Then, a second oxidation resistant mask 44 having a thickness of about 1000 Å is applied to a portion of the first electroconductive layer 40. This mask 44, typically silicon nitride, is formed using the same techniques as described for the mask 36 in FIG. 2a. The masked structure is then subjected to a conventional plasma etching environment to remove the portions of the first electroconductive layer 40 not subtended by the mask 44. The resulting structure with the floating gate 42 is shown in FIG. 2e. As an alternative technique, the portions of the layer 32 not subtended by layers 42 and 44 may be removed using conventional plasma or wet etching techniques (not shown).
It should be noted that the structure shown in FIG. 2e could also have been achieved by using standard LOCOS (Local Oxidation Of Silicon) techniques. The field oxide would be formed prior to the layers 32 and 34. However, the conductive layer 42 would not be self-aligned to the field oxide edge in the axis perpendicular to the view shown in FIG. 2e.
The structure shown in FIG. 2e is heated to a temperature of about 800° C. in an oxygen atmosphere containing about 10% steam for about 11/2 hours. During this oxidation step, about 150 Å of SiO2 are added to the exposed portions of the SiO2 layer 32. As shown in FIG. 2f, the newly grown SiO2 and the previously formed SiO2 layer 32 combine to partially form the gate oxide 46. The partially formed gate oxide 46 has a thickness which is about 70% of its final thickness of about 350 Å. If portions of the layer 32 not subtended by the layers 42 and 44 were removed using the alternative technique described above, silicon dioxide would also be thermally grown to partially form the gate oxide 46 to about 70% of its final thickness. It should be noted that the thickness of the partially formed gate oxide may vary depending on the relative oxidation rates of the bulk silicon substrate 30 and the doped polycrystalline silicon gate 42. The desired thicknesses of the gate oxide and the inter-level dielectric will also influence how much of the gate oxide must be grown in FIG. 2f. The primary concern is to grow enough SiO2 during this oxidation step so that the remainder of the gate oxide will be grown when the inter-level dielectric is formed.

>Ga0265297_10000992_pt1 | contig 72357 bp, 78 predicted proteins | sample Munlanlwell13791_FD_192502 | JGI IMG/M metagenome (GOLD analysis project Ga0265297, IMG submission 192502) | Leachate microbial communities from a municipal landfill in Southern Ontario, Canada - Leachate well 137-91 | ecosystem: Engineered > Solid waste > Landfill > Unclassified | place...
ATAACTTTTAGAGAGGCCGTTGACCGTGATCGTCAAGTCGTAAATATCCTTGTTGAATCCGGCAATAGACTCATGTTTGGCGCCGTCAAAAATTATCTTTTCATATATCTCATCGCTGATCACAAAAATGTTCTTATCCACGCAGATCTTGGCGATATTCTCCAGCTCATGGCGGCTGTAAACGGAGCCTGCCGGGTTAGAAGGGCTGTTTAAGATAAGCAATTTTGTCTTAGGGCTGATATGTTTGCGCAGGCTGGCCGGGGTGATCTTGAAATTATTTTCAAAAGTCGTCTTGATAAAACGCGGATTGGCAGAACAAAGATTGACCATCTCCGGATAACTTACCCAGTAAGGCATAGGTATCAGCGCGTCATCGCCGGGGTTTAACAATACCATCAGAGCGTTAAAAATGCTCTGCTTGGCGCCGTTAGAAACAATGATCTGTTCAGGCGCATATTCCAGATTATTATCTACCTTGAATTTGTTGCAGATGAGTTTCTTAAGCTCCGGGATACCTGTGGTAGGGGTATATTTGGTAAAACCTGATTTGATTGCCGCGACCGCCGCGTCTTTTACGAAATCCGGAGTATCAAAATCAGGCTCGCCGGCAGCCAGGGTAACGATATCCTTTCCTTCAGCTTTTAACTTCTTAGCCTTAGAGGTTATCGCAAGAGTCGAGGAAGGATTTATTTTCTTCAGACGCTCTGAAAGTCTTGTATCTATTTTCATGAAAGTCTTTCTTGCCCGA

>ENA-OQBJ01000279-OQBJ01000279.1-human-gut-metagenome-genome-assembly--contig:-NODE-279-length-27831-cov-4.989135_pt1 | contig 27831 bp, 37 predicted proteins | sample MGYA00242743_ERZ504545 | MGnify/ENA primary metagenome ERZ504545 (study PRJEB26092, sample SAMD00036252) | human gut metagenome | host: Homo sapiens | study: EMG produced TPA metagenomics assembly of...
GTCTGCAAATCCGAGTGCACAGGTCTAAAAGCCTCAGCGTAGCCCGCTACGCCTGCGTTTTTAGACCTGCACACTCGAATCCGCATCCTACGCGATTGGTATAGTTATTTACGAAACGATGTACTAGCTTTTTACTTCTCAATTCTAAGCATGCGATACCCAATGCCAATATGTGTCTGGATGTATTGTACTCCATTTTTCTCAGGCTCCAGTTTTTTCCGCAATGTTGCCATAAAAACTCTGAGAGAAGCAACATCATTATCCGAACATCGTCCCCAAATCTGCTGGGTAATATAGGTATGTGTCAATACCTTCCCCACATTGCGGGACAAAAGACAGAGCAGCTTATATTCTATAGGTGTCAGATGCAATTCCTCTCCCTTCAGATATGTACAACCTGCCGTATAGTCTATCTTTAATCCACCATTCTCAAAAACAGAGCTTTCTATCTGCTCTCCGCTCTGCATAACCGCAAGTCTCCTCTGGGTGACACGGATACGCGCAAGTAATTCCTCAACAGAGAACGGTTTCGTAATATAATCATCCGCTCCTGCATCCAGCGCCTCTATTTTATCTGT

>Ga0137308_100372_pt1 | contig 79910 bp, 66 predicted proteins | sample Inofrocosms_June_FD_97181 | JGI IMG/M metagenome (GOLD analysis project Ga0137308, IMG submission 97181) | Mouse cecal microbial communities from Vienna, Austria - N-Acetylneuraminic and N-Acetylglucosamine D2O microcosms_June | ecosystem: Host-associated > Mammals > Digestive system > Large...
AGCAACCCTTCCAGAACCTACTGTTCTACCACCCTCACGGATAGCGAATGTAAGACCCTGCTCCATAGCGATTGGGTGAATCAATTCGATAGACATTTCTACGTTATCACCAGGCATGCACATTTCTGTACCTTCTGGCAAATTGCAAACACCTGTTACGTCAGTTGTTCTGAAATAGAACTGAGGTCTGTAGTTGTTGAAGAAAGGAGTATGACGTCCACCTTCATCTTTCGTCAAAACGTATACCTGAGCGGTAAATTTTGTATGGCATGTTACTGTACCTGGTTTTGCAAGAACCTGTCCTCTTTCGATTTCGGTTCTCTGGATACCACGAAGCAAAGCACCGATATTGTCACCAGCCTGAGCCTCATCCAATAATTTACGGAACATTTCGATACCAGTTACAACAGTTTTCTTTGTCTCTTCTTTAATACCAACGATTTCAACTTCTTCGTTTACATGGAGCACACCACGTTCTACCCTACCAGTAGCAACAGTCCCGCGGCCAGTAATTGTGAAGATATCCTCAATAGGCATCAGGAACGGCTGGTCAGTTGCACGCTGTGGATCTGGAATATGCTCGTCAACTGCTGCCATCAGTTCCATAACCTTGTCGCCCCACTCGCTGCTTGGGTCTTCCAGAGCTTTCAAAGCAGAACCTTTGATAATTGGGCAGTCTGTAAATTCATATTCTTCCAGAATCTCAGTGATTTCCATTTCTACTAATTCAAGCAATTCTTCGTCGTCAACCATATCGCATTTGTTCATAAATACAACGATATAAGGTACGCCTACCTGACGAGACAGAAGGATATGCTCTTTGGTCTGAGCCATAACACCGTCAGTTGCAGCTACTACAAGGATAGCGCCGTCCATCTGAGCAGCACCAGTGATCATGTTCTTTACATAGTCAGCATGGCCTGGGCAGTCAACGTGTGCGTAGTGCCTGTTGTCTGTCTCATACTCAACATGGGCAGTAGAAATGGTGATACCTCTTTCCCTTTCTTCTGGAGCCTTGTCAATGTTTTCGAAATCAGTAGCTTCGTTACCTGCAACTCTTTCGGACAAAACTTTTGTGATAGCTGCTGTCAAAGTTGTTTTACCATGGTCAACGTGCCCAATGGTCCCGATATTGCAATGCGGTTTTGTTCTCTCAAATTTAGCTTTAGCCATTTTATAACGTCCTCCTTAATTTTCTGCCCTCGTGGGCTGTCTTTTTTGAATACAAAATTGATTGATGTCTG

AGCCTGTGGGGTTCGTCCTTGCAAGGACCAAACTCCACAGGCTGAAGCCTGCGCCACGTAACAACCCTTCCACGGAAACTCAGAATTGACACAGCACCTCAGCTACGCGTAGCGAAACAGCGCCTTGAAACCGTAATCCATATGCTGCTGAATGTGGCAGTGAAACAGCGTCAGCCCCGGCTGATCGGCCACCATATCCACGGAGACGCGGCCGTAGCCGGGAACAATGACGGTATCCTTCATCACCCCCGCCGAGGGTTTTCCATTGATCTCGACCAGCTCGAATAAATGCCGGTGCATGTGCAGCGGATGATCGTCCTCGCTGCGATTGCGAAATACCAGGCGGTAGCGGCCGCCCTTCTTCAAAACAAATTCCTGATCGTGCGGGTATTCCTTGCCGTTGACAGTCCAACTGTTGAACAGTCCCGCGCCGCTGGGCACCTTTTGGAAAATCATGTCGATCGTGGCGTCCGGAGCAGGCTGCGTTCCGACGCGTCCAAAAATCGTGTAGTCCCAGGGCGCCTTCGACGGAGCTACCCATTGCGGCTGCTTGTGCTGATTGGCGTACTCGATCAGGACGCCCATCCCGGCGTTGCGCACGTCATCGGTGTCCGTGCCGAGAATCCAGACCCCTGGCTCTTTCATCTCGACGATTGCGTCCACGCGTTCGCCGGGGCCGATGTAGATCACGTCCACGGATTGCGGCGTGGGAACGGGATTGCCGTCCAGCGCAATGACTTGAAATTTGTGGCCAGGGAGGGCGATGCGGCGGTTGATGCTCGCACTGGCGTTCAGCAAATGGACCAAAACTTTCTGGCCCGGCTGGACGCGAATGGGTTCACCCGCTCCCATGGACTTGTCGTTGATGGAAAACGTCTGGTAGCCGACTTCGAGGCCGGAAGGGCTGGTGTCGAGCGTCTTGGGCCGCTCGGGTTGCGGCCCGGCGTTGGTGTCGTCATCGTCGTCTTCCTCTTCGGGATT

The oxidation resistant mask 44 is removed from the floating gate 42 using conventional wet etchants, such as H3 PO4. The structure is then heated to a temperature of about 800° C. in an oxidizing atmosphere containing oxygen and steam for about 45 minutes. As shown in FIG. 2g, the upper surface of the floating gate 42 is oxidized to form the second insulating layer or inter-level dielectric 48. This second insulating layer 48 is commonly called the tunnel oxide and has a thickness of about 300-400 Å. During this oxidation step, the gate oxide 47 is fully grown to a thickness of about 350 Å.
FIG. 2h illustrates that a second electroconductive layer 50, having a thickness of about 5000 Å, is applied to the exposed portions of the device. This layer 50 is typically polycrystalline silicon which has been deposited by chemical vapor deposition techniques and heavily doped with an n-type dopant. However, other conventional gate materials may be substituted for the doped polycrystalline silicon. An etch resistant mask (not shown) is applied directly to a portion of the second electroconductive layer 50. The control gate 52, as shown in FIG. 2i, is patterned by plasma etching the exposed portions of the layer 50 which extend over the gate oxide 47 and the field oxide 38. The etch resistant mask is then removed using conventional techniques.
The source 54 and drain 56 regions are formed using the control gate 52 as a mask. Conventional doping techniques, such as ion implantation, are used to introduce n-type dopants into the substrate 30. Since the control gate 52 is used as a mask for the doping operation, the N+ source 54 and N+ drain 56 regions are self-aligned with the control gate 52. The device is then completed by forming source 58, drain 62 and control gate 60 contacts using conventional techniques, such as physical vapor deposition of a metal.
Although FIGS. 2a to 2i illustrate the process steps for making an n-channel memory cell, the method of the present invention also includes the formation of p-channel devices and the like. For example, a p-channel EEPROM can be fabricated by forming p-type source and drain regions in a lightly doped n-type single crystal silicon substrate using the process steps described above.